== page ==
It was a pilgrimage and he was its goal.
This understanding had taken years, had the passenger the means or desire to measure them; decades to be convinced of any purpose beyond curiosity to the parade outside his walls. In the first months, he had cowered behind the furnishings, terrified almost to insanity by the ceaseless, silent mass of flesh quivering against one side of his prison.
At any moment, he could slide his eyes that way and make out a hundred bodies, hung with broad-tipped tentacles, moving with a boneless grace as if the atmosphere outside his prison were liquid. It could have been, for all he knew.
A hundred bodies: they could be the same as the hundred before or different. He still couldn’t tell any of them apart. Were only those of the same size and shape allowed to see him? They wore and carried nothing. He was fond of the notion that there were some religious or cultural mores that said they should come before him as he was, for they had never provided him clothing.
Other things, yes. Every few days, or weeks, or months, a panel on the far wall from his bed would glow. He’d learned to set his fingers properly in the seven slots beside the panel to trigger it to slide open. Behind the panel would be a box.
He would open it, of course, despite what he’d come to expect of its contents. At first, the sight of charred and melted wood and plastic, stained with blood, had provoked him to rage. He had cursed his captors, spat at the transparency keeping him from them, them from him, tried with ingenuity to kill himself with whatever sad relic or trophy they’d provided. They had never reacted, beyond simply causing him to slip into unconsciousness while they repaired what damage he’d managed to inflict on himself.
Eventually, he’d stopped. What was the point? The pilgrimage of watchers never ended. The boxes with their pitiful cargo continued to come. He began to sort their contents carefully. When he slept, anything he hadn’t touched or handled would be removed from his prison. He made sure to touch it all. When a new box was due, anything he had left on the floor would also disappear like a dream, so he began to sort out what mattered to him.
There was nothing useful. Bits of fabric—never enough for clothing, even when he tried to hoard some. The smell of burned flesh usually clung to it. Metal and plastic, usually bent or damaged beyond recognition. Once in a while, a package that seemed intact. Another passenger’s personal possessions, he assumed, better protected than other things.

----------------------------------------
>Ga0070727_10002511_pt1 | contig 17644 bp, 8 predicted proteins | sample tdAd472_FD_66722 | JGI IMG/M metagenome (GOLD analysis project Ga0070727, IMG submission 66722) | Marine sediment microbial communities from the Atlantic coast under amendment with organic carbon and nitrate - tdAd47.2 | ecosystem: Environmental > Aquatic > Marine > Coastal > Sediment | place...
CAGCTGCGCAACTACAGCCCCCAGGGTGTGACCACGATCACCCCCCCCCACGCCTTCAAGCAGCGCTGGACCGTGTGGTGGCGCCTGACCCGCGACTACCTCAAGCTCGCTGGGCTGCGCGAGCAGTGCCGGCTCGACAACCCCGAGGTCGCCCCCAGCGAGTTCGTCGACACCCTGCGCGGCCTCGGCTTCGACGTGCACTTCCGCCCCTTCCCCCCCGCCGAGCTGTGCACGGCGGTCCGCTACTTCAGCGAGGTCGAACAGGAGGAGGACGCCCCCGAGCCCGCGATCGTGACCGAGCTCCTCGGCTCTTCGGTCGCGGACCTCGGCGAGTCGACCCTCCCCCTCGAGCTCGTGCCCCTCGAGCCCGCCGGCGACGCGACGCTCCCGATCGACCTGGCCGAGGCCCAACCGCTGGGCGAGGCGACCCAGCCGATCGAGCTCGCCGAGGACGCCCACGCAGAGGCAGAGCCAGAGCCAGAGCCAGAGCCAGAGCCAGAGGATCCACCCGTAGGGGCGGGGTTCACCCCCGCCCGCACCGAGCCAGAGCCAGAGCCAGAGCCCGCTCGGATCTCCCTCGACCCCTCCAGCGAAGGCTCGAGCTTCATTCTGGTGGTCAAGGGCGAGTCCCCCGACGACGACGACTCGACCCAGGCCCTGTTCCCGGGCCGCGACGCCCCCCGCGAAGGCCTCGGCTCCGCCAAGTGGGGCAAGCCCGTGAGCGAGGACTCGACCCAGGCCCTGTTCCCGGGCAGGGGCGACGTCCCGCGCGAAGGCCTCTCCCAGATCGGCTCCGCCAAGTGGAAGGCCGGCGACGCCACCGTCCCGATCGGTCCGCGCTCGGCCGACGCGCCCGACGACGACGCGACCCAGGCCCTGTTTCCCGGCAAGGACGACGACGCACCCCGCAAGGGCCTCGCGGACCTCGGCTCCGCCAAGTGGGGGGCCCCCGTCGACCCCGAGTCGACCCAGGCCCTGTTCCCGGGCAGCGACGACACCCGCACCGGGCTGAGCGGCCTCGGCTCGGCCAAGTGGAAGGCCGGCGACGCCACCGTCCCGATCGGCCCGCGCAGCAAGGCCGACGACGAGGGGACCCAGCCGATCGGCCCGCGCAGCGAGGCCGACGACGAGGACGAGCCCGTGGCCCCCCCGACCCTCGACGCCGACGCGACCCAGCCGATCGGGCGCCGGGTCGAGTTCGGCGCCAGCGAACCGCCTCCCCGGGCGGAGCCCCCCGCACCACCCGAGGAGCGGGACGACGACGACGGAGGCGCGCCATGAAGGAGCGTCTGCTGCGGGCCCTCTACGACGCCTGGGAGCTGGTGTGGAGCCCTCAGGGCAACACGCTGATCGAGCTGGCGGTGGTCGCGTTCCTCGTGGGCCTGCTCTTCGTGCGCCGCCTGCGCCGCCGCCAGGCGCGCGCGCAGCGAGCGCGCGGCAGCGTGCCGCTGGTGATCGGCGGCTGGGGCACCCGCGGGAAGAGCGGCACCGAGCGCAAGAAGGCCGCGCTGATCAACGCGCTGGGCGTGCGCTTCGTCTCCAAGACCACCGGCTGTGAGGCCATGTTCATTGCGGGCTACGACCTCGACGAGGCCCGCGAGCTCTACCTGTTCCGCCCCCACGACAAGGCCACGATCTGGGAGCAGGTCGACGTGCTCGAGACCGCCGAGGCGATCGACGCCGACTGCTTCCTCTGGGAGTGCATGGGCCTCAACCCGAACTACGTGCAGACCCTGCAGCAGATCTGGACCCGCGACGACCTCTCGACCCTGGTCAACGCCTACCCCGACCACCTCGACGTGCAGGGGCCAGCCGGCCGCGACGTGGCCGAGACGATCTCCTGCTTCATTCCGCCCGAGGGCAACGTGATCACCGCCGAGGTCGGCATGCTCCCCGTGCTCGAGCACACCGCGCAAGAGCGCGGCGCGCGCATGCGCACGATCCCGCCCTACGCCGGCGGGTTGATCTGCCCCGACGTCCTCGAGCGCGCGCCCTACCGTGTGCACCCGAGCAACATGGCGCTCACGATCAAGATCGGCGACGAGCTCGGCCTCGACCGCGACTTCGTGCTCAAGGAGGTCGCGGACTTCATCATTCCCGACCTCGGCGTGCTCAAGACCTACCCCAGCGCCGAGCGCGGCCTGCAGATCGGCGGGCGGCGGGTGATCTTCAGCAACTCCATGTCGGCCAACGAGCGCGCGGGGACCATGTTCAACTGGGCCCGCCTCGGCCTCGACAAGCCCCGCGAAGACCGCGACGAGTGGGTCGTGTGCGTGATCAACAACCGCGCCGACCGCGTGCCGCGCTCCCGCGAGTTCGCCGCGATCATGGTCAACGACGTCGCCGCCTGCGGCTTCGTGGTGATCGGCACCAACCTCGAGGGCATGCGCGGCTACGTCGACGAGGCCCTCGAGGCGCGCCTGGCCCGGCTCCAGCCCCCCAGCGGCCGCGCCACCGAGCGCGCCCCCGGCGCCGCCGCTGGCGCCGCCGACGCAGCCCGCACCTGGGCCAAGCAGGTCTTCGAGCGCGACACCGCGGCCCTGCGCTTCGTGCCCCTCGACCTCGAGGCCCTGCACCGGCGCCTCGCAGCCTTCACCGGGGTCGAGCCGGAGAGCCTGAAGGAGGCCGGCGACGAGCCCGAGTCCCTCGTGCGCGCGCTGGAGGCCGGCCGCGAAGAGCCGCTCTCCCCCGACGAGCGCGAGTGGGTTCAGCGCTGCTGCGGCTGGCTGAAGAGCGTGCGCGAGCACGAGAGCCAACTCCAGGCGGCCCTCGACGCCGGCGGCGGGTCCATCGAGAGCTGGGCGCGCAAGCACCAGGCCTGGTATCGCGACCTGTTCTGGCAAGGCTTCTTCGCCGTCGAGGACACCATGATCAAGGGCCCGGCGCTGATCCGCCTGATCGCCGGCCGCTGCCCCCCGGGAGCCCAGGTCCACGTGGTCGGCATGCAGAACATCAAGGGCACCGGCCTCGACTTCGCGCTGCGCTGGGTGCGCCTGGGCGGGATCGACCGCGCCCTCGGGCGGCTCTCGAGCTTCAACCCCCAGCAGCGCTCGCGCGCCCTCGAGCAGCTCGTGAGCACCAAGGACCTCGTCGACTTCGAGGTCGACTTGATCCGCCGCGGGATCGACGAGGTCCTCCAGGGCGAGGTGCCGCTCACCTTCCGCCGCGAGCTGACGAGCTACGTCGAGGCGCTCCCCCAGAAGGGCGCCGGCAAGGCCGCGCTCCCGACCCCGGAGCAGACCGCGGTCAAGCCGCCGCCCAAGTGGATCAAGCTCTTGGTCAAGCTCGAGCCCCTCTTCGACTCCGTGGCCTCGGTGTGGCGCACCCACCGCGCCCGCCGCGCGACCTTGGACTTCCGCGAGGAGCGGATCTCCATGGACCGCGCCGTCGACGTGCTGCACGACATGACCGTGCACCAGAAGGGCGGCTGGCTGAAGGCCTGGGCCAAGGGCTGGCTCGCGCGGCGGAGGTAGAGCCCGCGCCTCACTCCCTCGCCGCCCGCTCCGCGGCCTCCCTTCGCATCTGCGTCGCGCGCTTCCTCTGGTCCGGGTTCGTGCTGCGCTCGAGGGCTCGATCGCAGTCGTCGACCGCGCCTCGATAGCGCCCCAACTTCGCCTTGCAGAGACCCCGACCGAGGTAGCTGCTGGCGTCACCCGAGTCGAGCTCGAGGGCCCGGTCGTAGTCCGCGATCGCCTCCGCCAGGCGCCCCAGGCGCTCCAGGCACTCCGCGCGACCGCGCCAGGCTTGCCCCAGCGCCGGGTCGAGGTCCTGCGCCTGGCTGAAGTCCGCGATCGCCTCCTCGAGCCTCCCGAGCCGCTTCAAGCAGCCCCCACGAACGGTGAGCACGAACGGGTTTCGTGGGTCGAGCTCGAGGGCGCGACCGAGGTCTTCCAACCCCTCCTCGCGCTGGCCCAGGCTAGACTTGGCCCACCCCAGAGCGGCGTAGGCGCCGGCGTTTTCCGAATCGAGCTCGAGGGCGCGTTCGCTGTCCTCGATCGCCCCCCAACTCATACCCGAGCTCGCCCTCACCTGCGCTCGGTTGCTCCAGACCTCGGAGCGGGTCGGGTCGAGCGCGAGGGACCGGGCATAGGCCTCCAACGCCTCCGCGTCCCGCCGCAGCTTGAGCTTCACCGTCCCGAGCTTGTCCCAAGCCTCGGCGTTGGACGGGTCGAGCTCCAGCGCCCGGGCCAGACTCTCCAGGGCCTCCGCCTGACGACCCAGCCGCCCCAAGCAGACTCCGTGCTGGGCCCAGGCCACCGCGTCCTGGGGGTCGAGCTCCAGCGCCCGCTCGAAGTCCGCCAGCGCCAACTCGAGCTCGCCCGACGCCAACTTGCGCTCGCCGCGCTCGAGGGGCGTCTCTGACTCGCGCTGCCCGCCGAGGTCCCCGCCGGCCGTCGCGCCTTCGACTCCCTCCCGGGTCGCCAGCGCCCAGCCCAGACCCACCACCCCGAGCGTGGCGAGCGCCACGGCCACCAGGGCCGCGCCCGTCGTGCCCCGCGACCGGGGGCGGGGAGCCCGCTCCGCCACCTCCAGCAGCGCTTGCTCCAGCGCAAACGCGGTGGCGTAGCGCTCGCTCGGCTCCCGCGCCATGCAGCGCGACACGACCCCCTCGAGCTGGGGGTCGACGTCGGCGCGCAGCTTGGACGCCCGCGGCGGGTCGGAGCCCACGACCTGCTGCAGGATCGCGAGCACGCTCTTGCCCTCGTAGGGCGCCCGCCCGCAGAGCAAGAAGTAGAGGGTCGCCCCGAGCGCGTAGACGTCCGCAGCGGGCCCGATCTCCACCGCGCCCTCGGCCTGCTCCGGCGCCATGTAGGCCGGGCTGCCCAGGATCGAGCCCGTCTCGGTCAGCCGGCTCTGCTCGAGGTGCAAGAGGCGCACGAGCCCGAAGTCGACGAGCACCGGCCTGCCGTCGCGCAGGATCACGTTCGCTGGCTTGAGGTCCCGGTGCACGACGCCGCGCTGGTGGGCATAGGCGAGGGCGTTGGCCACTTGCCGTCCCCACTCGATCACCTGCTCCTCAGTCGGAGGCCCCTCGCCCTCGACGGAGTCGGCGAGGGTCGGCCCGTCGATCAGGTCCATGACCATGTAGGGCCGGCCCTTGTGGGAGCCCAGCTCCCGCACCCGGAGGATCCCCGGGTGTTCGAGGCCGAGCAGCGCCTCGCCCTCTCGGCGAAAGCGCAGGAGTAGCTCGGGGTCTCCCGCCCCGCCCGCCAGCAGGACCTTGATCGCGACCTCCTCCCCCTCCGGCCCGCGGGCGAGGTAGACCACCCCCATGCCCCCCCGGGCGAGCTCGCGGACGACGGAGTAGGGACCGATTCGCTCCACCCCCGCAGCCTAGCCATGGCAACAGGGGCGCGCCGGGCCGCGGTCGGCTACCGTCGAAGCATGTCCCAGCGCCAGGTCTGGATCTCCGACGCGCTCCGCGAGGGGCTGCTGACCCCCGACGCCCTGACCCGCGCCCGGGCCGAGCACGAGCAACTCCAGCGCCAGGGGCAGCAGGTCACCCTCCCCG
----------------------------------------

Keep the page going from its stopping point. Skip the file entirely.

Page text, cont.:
While these were the most distressing gifts from his captors, he treated them with care. The opaque walls of his prison were uneven, with plentiful ledges. He filled these with trinkets from the dead. He slept watched over by the images of other men’s mothers and wives, and spent hours contemplating the fates of children whose faces were not reflections of his own.
If he slid his eyes that way, to watch his watchers, he knew it would be the same sight as every other minute since he came to be here, but the thought brought the involuntary glance. Tentacles, overlapping either because they wanted to or there was no room to avoid touching, made the same corrugated pattern as always. Each body was topped with seven small red eyes, pupilled in black, rolling in unison to face him, to track him as their owner moved along from one side of the wall to the other.
He looked away. There had been a time when he tried to communicate or at least learn by watching the watchers. After that had been a time of anger and depression, of attempts at self-destruction when nothing in the room could be defaced—attempts that availed him only intimate memories of futility.
Then he had stopped caring. He had remained motionless, waiting to die. They wouldn’t allow his body to fail. He would wake to find himself nourished, no matter how hard he resisted sleep. But he could allow his brain to die. And he tried.
And had almost succeeded. But that was when his captors, though they seemed incapable of communicating with him or understanding him, began giving him the boxes of belongings. Every item tore his heart; every one reconnected his humanity.
At last, one gave him a purpose to match the unknown one sending the aliens sliding past his prison day in, day out. It was a child’s box of markers. He held them against his cheek when he found them, breathing in a faint scent of corruption as well as the clean promise of colour. He cried for the child who had lost them, then, with painful care — he’d never been an artist — used the markers to draw a stick figure child on the floor.
He expected the vivid lines to be gone when he awoke, fingers cramped around the markers. But his captors had left them. So he added a dog, a ball, a tree, a house, a rabbit, a book! The markers failed him, dry halfway through the shining red of a bicycle. He flung them away, and cried, turning his back to the wall of watchers.
Sleeping, he dreamed for the first time in years of home, a dream that for once didn’t spiral into the nightmare of chase, burning, struggle, and capture, a dream that gave him up peacefully to reality.